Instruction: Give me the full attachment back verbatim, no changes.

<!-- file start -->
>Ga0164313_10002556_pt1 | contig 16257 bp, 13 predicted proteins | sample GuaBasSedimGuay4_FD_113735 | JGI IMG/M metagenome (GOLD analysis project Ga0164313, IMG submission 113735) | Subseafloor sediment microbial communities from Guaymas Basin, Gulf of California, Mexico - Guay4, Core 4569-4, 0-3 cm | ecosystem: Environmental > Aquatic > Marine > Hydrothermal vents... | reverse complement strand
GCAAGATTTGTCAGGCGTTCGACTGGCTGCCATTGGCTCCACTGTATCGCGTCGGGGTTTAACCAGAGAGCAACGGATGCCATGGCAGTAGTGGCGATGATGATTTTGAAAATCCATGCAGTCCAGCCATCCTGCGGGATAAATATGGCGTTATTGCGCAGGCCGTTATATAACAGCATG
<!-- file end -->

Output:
>Ga0164313_10002556_pt1 | contig 16257 bp, 13 predicted proteins | sample GuaBasSedimGuay4_FD_113735 | JGI IMG/M metagenome (GOLD analysis project Ga0164313, IMG submission 113735) | Subseafloor sediment microbial communities from Guaymas Basin, Gulf of California, Mexico - Guay4, Core 4569-4, 0-3 cm | ecosystem: Environmental > Aquatic > Marine > Hydrothermal vents... | reverse complement strand
GCAAGATTTGTCAGGCGTTCGACTGGCTGCCATTGGCTCCACTGTATCGCGTCGGGGTTTAACCAGAGAGCAACGGATGCCATGGCAGTAGTGGCGATGATGATTTTGAAAATCCATGCAGTCCAGCCATCCTGCGGGATAAATATGGCGTTATTGCGCAGGCCGTTATATAACAGCATG